If they can easily state the message of the story, it means you are an effective storyteller and your story hits your students’ understanding, bull’s eye!
Furthermore, storytelling is an effective way to teach life lessons and inspire young minds. It’s at this moment that students will think about what they do and examine their thoughts and actions. If they do, then your story has been effective and influential.
11. Point Out Real-Life Connections
When crafting your story or choosing fiction, make sure that it’s relatable. By making sure that the details are within the experiences of your learners, rest assured that your students will appreciate it and they will pay attention.
By asking open-ended questions, students will be able to reflect on their own life experiences and they are making meaning of the material being presented. If they do so, it means they are paying attention all throughout
Storytelling is a fantastic way of conveying life experiences. The more you do it, the more you stay connected with your learners. Just make them feel the essence of the story by showing its connection to real-life situations. It’s about being human after all.
12. Make the Students Relate the Story Again
Aside from asking to stop questions on certain parts of your story to check if your students follow, you can ask them to relate the story in their own vivid language.
This should not appear as torture to young minds. How do I do it? I usually post guide questions on the board and go over them before I begin telling the story. I let my students read each question. By doing this, they know what to expect and perhaps they can figure out the answers as we go along.
13. Provide opportunities for interaction
Hit the mark at the beginning. You can ask motivational questions before you begin. Make children think by making predictions of what the story could be about by reading the title.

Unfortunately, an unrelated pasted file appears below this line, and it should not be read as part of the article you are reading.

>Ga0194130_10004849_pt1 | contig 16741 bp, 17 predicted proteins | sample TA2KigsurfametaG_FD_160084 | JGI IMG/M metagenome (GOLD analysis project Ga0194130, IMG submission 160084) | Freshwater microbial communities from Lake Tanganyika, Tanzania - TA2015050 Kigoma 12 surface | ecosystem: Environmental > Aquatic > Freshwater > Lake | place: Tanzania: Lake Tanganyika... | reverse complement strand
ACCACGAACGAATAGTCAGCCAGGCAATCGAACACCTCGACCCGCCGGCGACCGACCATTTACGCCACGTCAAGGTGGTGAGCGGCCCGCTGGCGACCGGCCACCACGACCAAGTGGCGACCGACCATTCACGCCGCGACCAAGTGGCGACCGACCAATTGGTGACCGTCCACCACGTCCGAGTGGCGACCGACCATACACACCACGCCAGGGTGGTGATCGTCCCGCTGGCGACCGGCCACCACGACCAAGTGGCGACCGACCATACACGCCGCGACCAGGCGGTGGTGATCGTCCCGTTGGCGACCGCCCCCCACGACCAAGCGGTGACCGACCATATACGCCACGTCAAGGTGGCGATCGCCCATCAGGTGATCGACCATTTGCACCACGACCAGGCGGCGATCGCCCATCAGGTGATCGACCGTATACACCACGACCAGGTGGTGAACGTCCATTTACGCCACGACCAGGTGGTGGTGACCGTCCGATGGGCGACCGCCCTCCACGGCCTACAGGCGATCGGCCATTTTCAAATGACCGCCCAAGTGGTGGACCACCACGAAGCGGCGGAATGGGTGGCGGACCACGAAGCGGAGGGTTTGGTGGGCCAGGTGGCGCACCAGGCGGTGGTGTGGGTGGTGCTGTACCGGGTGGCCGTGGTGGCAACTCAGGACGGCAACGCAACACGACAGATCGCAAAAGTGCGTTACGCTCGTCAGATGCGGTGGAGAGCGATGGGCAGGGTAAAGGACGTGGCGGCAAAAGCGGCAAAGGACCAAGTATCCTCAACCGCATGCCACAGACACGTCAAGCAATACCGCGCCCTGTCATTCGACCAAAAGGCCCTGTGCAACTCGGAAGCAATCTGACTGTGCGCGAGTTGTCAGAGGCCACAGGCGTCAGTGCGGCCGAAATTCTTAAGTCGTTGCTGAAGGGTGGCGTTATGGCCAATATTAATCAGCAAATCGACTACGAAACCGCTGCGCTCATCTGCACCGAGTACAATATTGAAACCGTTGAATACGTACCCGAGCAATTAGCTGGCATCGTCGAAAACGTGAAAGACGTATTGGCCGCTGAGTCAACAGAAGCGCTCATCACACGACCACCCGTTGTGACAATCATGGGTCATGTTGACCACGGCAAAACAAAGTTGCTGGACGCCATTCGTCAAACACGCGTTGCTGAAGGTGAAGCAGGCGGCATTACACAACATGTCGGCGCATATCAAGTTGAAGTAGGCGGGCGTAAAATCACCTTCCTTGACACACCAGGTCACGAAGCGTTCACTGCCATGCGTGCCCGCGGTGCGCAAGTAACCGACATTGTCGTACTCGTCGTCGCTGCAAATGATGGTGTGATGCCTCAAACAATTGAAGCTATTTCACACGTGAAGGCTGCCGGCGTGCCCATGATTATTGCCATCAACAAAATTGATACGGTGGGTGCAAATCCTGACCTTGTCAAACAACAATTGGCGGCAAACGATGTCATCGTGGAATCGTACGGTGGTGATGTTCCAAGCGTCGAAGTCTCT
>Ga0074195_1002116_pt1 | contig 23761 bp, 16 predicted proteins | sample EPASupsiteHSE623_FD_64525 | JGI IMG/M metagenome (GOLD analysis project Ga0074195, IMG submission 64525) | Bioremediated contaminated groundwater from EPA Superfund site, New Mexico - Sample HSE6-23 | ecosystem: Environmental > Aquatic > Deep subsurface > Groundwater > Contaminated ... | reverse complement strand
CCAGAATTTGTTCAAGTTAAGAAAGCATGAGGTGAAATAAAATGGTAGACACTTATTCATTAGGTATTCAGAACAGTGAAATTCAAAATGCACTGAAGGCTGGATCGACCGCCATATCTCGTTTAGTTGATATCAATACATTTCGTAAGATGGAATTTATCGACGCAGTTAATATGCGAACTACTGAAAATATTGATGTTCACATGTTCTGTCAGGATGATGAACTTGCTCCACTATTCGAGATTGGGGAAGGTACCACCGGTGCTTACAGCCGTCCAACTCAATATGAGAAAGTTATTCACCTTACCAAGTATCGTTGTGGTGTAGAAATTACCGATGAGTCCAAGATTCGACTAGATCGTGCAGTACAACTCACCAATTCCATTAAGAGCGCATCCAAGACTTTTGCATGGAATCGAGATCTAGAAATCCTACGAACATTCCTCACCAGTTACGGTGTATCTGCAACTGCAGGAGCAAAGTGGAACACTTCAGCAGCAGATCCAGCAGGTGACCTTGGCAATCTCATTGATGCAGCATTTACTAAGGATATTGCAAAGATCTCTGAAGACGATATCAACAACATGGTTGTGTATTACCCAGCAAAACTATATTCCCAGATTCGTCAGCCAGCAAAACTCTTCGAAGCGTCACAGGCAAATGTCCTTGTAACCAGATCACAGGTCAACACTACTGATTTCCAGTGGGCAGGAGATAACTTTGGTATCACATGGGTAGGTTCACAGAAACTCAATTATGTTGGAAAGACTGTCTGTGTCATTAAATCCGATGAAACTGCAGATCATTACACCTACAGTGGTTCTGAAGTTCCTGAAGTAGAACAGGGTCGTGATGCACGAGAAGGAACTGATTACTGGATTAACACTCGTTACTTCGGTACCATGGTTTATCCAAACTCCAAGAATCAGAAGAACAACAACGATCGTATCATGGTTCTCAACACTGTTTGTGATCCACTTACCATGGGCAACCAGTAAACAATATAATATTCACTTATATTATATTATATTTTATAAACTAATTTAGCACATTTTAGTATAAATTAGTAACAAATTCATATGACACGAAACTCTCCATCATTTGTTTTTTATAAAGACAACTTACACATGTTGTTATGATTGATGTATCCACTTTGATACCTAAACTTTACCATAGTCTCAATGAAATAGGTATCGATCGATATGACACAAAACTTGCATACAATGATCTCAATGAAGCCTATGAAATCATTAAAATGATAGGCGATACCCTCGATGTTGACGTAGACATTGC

Depending on your learning objectives, you may ask the students to skim for ideas by reading the title or the first paragraph. It will keep them excited and will give them a push to answer your motivational questions that can spark initial interaction among students.
Predicting outcomes or giving an alternative ending to a story are important skills that hone students’ critical thinking skills. You can have them work in groups and give them opportunities to discuss their ideas to come up with great solutions to the problem presented in the story.
Storytelling, when done interestingly, can become an effective teaching strategy. Remarkably, it has made its way almost everywhere. It’s a tactic to stay connected and to reach out to people, especially to our young learners who are quite diverse and with a big span of interests.
Our young learners can be united through the stories we share. Being the most practical of getting students’ attention, have you tried it in your classroom? How was it?
Share your best storytelling experiences below and I’d love to read each one of them. It’s another wonderful story to share.